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Stag beetle underground predators

Stag beetles spend at least two years in the larval stage and this hasn't gone unnoticed by some predators. For instance: foxes, badgers, rats and wild boars are known to raid their nests. But they have more elusive predators: the ones that also live underground.
Below are two examples.

First, cardinal beetle larvae. These larvae are predacious; they feed on the larvae of other insects and even though they have not been caught on the act, they are often found together with stag beetle larvae.

Cardinal beetle and stag beetle larvae.

Cardinal beetle larva (Pyrochroa sp.), top right, and a mature stag beetle larva (Lucanus cervus).
Photo courtesy of Alison and Peter Jarrett; July 2010, Rainham, Kent.

Cardinal beetle larvae are rather flattened; this allows them to move under the bark and other shallow places. These larvae were found under a chipboard; note the shallow channel leading up to the stag beetle larva.

Second, carnivorous shelled slugs. Yes, there are slugs which do not eat plants! In my own garden I have found, over the years, a relatively rare or under-recorded shelled slug: Testacella haliotidea. It was always associated with places where there were, or could have been, stag beetle larvae.

Shelled slug, left, and young stag beetle larva.

Shelled slug, left, and first instar stag beetle larva (Lucanus cervus).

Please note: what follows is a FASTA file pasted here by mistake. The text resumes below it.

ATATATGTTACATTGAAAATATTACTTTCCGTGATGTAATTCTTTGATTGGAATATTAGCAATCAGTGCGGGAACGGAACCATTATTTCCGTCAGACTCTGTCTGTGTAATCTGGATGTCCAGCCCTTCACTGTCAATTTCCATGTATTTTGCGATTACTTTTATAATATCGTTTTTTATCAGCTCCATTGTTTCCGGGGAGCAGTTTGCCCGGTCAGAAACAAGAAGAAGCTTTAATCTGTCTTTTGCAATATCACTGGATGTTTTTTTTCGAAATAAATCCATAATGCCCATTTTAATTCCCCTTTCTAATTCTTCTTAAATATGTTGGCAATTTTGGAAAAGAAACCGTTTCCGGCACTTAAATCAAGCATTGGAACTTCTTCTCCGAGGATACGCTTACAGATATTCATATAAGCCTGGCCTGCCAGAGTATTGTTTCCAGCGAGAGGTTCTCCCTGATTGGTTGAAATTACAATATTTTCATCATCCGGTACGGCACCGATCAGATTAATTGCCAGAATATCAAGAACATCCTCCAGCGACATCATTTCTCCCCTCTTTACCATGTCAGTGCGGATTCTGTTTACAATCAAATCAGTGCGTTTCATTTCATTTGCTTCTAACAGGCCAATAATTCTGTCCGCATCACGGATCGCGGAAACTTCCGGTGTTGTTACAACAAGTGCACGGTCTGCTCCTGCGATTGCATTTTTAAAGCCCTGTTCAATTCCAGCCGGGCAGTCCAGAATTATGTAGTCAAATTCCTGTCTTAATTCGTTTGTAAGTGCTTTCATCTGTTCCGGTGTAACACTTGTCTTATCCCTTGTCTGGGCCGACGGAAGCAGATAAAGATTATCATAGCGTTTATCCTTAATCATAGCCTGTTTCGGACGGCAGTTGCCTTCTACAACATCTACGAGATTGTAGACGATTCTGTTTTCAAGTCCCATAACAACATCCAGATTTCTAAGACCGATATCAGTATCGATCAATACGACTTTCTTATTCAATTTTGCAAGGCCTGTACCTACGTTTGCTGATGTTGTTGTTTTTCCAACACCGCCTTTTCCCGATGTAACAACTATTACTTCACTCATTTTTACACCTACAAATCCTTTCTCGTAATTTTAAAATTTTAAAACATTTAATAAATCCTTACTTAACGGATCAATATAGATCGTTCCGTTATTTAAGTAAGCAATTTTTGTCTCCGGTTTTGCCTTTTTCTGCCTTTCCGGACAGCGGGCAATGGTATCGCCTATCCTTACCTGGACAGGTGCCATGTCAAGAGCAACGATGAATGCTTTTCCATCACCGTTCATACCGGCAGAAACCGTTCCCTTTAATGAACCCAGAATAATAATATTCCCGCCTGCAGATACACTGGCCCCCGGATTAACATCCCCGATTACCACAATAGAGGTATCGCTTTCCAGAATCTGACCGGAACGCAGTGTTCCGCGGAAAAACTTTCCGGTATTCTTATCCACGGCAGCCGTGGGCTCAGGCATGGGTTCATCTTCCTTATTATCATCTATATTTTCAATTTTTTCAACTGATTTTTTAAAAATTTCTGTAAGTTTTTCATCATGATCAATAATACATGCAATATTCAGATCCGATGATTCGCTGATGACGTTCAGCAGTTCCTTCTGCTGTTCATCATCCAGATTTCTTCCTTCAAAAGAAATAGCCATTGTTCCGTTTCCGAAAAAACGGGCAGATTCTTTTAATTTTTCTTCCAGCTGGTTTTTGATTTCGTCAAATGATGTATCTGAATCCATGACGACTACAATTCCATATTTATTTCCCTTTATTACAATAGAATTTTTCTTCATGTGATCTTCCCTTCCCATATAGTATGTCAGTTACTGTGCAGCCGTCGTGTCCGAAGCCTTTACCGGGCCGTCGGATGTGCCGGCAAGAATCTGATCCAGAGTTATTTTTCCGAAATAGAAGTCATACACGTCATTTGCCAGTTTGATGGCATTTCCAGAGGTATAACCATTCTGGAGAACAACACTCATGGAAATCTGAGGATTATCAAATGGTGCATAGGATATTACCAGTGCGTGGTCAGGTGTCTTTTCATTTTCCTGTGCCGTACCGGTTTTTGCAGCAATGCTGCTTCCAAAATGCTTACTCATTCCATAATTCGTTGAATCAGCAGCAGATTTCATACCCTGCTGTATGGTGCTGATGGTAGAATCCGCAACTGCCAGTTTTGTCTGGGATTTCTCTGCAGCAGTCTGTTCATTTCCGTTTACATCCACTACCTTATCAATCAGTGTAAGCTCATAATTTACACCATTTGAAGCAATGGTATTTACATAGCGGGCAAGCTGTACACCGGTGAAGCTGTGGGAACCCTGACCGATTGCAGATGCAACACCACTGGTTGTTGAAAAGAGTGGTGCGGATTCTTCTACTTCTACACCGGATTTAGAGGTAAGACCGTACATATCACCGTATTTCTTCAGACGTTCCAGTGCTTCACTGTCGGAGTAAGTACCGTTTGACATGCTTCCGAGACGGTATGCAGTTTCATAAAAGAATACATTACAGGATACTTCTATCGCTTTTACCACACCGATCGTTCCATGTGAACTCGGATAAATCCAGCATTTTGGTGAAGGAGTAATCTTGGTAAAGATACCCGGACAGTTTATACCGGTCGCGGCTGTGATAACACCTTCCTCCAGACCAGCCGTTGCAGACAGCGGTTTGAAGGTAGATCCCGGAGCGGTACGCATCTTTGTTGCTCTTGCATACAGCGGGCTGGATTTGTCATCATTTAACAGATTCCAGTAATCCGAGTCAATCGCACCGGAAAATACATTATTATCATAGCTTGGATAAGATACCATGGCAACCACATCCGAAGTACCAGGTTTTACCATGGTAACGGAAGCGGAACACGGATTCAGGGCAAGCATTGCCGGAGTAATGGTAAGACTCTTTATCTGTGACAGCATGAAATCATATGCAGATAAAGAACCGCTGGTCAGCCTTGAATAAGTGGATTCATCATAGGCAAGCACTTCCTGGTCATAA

Photo by Maria Fremlin; 3 November 2011, Colchester, Essex.

These slugs hunt at night and are known to feed on earthworms. Several have been recorded in allotments in my area where I have also found one once.
In any case, there is no proof that they actually feed on stag beetle larvae, just that they share their habitat. However, stag beetle larvae have a high mortality rate. This is not surprising, the place where they live is teeming with life and they might have more enemies. Millipedes come to mind. No wonder that when stag beetle larvae are ready to pupate, make sure to do it inside a cocoon; the pupae, unlike the larvae, are unable to defend themselves.

Further reading:
Bowdrey J. (2008)  Allotments are the stronghold of the shelled slug (Testacella haliotidea Draparnaund) (Mollusca:Testacellidae) in Colchester. Nature in North-East Essex, 2008: 51-52.
Taylor S. (2015)  The carnivorous shelled slug family Testacellidae in Essex. Essex Naturalist (New Series) 32: 235-238. [PDF]

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Last modified: Tues Feb 16 2016

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